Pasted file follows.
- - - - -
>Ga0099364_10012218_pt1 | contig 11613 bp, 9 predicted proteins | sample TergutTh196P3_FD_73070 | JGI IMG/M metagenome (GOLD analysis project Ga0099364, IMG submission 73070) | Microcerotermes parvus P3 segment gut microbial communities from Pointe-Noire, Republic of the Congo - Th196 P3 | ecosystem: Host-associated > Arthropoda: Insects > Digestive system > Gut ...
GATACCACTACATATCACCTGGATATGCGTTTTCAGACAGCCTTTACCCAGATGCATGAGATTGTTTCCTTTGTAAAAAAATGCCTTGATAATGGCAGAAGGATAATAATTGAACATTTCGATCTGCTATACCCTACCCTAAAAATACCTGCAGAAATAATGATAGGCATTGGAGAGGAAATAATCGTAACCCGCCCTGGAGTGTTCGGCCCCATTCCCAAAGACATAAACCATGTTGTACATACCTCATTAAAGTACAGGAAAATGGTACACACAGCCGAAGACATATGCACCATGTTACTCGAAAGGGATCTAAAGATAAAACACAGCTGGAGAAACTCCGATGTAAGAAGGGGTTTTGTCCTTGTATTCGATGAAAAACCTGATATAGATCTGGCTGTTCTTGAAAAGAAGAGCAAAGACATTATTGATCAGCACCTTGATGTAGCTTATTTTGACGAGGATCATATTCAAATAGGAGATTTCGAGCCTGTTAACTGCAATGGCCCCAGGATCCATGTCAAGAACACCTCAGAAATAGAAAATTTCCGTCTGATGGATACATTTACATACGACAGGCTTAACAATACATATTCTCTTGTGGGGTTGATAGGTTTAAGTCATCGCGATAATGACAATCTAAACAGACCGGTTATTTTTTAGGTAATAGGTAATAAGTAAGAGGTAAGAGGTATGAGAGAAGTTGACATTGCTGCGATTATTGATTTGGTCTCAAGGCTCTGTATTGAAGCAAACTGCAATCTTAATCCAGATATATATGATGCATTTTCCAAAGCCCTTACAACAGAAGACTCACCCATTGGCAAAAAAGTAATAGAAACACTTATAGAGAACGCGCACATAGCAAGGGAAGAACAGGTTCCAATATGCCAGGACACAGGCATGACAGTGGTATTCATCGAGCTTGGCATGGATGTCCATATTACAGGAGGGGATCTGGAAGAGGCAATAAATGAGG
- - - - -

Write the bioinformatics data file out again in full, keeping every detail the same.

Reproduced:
>Ga0099364_10012218_pt1 | contig 11613 bp, 9 predicted proteins | sample TergutTh196P3_FD_73070 | JGI IMG/M metagenome (GOLD analysis project Ga0099364, IMG submission 73070) | Microcerotermes parvus P3 segment gut microbial communities from Pointe-Noire, Republic of the Congo - Th196 P3 | ecosystem: Host-associated > Arthropoda: Insects > Digestive system > Gut ...
GATACCACTACATATCACCTGGATATGCGTTTTCAGACAGCCTTTACCCAGATGCATGAGATTGTTTCCTTTGTAAAAAAATGCCTTGATAATGGCAGAAGGATAATAATTGAACATTTCGATCTGCTATACCCTACCCTAAAAATACCTGCAGAAATAATGATAGGCATTGGAGAGGAAATAATCGTAACCCGCCCTGGAGTGTTCGGCCCCATTCCCAAAGACATAAACCATGTTGTACATACCTCATTAAAGTACAGGAAAATGGTACACACAGCCGAAGACATATGCACCATGTTACTCGAAAGGGATCTAAAGATAAAACACAGCTGGAGAAACTCCGATGTAAGAAGGGGTTTTGTCCTTGTATTCGATGAAAAACCTGATATAGATCTGGCTGTTCTTGAAAAGAAGAGCAAAGACATTATTGATCAGCACCTTGATGTAGCTTATTTTGACGAGGATCATATTCAAATAGGAGATTTCGAGCCTGTTAACTGCAATGGCCCCAGGATCCATGTCAAGAACACCTCAGAAATAGAAAATTTCCGTCTGATGGATACATTTACATACGACAGGCTTAACAATACATATTCTCTTGTGGGGTTGATAGGTTTAAGTCATCGCGATAATGACAATCTAAACAGACCGGTTATTTTTTAGGTAATAGGTAATAAGTAAGAGGTAAGAGGTATGAGAGAAGTTGACATTGCTGCGATTATTGATTTGGTCTCAAGGCTCTGTATTGAAGCAAACTGCAATCTTAATCCAGATATATATGATGCATTTTCCAAAGCCCTTACAACAGAAGACTCACCCATTGGCAAAAAAGTAATAGAAACACTTATAGAGAACGCGCACATAGCAAGGGAAGAACAGGTTCCAATATGCCAGGACACAGGCATGACAGTGGTATTCATCGAGCTTGGCATGGATGTCCATATTACAGGAGGGGATCTGGAAGAGGCAATAAATGAGG